At a time when capitalism is showing its insufficiency to save the planet and the poor, the pontificate of Francis is proposing important challenges to economic and financial life.
by Luigino Bruni
published in Il Messaggero di Sant'Antonio on 24/06/2021
On 25 January 1959, three months after his election, Pope John XXIII convened the Second Vatican Ecumenical Council. In Italy we were in the midst of an economic boom, the youth movements of '68 were far away, the Beatles had not yet been formed. That elderly pope managed to dream of a church and a world that did not yet exist. John XXIII and in him the Church (to a large extent) was able to read the signs of the times before they changed. He saw, read and gave voice to the weak signals of his own time. And then he acted, convening a Council that made the Church change before civil society, catching the breath of the Spirit at the opportune moment/kairos.
The enormous epochal significance of that Council also depended on its ability to anticipate the times. The Catholic Church, which is considered an icon of the slowness of processes of cultural change, was then faster than civil society. It understood early that there was a demand for participation, community, the protagonism of the people, the overcoming of certain inadequate hierarchical structures, a return to the centrality of the Scripture, and that people were asking for more space and more listening.
Today Pope Francis finds himself in a subjective and objective condition similar to that of John XXIII. With Laudato si' and Fratelli tutti he has put the economic and ecological dimension back at the centre. And at a time when capitalism is showing its insufficiency to save the planet and the poor, the pontificate of Francis is proposing important challenges to economic and financial life.
If, as his great legacy, Pope Francis also wanted to convene a Vatican Council III – and I believe it would be very useful and necessary – it is very likely that he would centre it on economics and ecology. The signs are becoming very strong suggesting that the economy that has governed the world over the last two centuries is no longer adequate to the new environmental and social challenges. Pope Francis is the only ethical authority of a global influence who is carrying on with his own profound and systematic reflection on the crisis of capitalism and its fate, and to understand this it is enough to take a good look at the movement of young economists and entrepreneurs he has launched: The economy of Francesco .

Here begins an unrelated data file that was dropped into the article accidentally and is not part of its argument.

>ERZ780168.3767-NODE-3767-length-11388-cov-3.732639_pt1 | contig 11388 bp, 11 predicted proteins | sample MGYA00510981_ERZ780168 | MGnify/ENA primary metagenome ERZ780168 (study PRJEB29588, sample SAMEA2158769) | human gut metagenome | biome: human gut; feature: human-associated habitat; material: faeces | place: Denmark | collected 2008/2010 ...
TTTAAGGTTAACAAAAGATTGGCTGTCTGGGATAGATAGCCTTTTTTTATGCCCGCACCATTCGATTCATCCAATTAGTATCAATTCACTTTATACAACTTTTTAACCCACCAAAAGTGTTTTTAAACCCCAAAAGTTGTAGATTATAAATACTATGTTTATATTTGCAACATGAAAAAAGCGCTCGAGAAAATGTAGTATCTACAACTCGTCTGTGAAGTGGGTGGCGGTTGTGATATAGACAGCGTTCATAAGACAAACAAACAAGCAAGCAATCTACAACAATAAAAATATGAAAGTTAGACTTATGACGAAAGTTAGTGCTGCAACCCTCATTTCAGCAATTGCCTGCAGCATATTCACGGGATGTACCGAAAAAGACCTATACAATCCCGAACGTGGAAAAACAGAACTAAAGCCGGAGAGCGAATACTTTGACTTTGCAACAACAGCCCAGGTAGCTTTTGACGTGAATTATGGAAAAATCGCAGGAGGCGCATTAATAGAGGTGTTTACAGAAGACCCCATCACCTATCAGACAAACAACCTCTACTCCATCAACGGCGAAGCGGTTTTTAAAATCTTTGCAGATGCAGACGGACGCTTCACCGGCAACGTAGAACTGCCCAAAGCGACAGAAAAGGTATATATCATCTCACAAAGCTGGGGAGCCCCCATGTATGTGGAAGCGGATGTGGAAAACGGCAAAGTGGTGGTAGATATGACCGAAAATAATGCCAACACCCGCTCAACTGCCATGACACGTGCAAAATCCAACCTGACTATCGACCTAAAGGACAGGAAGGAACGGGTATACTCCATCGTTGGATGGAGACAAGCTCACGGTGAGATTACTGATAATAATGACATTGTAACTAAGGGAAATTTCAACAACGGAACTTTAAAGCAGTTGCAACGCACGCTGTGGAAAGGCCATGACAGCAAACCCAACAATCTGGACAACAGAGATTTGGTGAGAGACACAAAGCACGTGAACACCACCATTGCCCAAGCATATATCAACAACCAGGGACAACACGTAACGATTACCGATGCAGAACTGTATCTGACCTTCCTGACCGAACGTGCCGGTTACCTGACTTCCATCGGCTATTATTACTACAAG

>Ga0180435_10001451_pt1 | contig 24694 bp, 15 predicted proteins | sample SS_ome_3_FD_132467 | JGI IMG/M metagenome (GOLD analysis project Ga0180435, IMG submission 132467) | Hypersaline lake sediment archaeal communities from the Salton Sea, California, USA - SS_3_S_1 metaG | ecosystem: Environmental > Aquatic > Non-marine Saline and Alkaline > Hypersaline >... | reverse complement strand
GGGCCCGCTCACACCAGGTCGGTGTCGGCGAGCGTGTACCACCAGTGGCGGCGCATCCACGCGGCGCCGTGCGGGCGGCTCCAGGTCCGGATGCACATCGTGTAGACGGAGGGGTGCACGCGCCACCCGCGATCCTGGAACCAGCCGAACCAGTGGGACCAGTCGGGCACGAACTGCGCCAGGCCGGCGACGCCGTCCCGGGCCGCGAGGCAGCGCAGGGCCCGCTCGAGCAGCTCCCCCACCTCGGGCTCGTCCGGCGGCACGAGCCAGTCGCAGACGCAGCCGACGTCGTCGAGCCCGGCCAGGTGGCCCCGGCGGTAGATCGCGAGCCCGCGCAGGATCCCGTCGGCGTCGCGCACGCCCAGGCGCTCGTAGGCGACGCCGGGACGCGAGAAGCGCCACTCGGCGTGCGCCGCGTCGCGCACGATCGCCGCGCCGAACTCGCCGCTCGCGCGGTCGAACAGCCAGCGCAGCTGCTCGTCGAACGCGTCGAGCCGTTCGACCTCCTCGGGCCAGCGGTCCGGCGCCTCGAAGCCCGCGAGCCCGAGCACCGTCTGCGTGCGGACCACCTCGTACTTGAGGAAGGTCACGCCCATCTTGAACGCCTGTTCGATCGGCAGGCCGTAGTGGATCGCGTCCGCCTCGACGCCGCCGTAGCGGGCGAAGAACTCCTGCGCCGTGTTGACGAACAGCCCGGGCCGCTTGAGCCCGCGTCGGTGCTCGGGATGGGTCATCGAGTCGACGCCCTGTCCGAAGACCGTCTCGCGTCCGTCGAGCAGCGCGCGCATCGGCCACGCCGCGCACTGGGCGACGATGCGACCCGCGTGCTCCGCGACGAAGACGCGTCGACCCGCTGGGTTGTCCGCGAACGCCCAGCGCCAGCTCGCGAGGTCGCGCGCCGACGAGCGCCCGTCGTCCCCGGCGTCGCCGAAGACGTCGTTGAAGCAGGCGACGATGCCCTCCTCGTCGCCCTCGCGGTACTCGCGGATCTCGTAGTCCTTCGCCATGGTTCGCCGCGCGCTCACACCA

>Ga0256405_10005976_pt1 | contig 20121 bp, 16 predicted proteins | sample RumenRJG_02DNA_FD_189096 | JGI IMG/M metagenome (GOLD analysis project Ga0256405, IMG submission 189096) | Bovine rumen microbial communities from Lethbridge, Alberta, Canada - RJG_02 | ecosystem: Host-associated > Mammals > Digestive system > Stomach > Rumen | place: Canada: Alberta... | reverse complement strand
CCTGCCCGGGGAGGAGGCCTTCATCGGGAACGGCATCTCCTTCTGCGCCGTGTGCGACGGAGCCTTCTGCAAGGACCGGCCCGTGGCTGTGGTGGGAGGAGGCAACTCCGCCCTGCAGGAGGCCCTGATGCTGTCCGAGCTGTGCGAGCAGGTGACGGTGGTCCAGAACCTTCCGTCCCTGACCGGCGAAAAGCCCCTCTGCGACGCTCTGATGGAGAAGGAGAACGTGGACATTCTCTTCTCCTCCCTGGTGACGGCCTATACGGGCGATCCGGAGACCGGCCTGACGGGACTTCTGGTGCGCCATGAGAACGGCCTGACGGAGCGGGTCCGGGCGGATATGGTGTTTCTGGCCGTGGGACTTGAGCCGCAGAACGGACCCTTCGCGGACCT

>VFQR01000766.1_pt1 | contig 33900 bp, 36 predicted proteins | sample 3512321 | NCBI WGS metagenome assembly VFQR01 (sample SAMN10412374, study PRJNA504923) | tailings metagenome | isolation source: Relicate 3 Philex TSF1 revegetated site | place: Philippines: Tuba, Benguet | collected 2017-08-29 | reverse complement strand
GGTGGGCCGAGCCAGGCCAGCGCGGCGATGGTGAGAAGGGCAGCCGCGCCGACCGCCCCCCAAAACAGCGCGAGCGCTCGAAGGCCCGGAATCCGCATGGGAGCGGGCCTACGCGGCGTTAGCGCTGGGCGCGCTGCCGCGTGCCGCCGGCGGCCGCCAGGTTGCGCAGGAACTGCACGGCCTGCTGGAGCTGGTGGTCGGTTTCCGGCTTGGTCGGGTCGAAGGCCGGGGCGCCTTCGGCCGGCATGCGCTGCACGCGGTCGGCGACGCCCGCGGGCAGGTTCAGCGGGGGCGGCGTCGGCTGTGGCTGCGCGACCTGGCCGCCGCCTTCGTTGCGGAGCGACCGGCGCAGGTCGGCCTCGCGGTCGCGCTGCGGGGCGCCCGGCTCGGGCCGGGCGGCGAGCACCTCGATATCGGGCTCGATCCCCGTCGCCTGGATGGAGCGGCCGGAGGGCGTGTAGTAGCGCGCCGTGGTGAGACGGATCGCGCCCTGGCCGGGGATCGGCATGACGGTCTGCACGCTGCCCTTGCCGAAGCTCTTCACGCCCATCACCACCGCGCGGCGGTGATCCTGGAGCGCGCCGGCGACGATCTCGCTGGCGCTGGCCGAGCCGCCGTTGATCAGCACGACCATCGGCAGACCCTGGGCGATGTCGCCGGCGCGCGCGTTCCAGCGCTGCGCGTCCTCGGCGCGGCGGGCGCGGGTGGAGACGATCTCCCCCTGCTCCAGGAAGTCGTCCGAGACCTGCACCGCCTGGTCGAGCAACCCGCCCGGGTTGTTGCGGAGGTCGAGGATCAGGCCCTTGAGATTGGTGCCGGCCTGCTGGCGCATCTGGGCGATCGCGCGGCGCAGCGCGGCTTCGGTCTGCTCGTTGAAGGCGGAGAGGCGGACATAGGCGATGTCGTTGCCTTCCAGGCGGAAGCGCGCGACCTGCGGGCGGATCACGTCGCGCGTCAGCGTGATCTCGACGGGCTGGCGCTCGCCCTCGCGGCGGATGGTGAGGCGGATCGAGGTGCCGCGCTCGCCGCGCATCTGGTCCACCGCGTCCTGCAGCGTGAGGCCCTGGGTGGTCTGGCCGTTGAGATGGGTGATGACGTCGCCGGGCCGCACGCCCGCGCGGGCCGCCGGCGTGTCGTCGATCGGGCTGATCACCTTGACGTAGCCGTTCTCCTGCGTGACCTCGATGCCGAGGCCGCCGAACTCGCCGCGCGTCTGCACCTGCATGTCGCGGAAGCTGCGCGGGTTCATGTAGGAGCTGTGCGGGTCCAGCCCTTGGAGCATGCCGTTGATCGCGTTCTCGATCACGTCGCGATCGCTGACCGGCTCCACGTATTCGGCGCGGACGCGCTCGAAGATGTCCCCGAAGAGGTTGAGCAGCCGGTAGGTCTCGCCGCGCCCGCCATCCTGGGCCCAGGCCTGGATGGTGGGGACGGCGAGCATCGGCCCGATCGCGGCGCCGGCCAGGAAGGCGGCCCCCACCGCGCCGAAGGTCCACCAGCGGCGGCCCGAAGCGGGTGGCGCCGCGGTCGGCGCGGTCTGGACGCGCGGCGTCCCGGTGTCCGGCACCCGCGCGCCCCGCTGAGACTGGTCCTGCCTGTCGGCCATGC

The challenge now consists in making his action and thought the action and thought of the whole Church. The Ecumenical Council is the instrument for this passage from the individual prophecy of a pontiff to the collective ecclesial prophecy. It would certainly be a different event from that of John XXIII (and Paul VI), because involving all the bishops of the world (who have grown so much in number) requires other instruments in our day. And above all because, after Vatican II, a new ecumenical Council could not remain just a matter of bishops but should also seriously involve the laity; it should not be only men’s business but also that of women; not just a matter of adults but also young people; nor just a matter of Catholics but it should involve the other churches, other religions and atheists of good will.
The church of Francis today would have the resources to prepare a new epochal change, that of 'capitalism' after capitalism. Because a new economic culture and practice do not just need new techniques, new laws, new theories, but a new spirit that cannot be learned at business schools or even universities. The spirit is born from the soul of individuals and peoples. Francis knows this well, and his Church can grant it to all.
Photo credits: © Giuliano Dinon / MSA Archive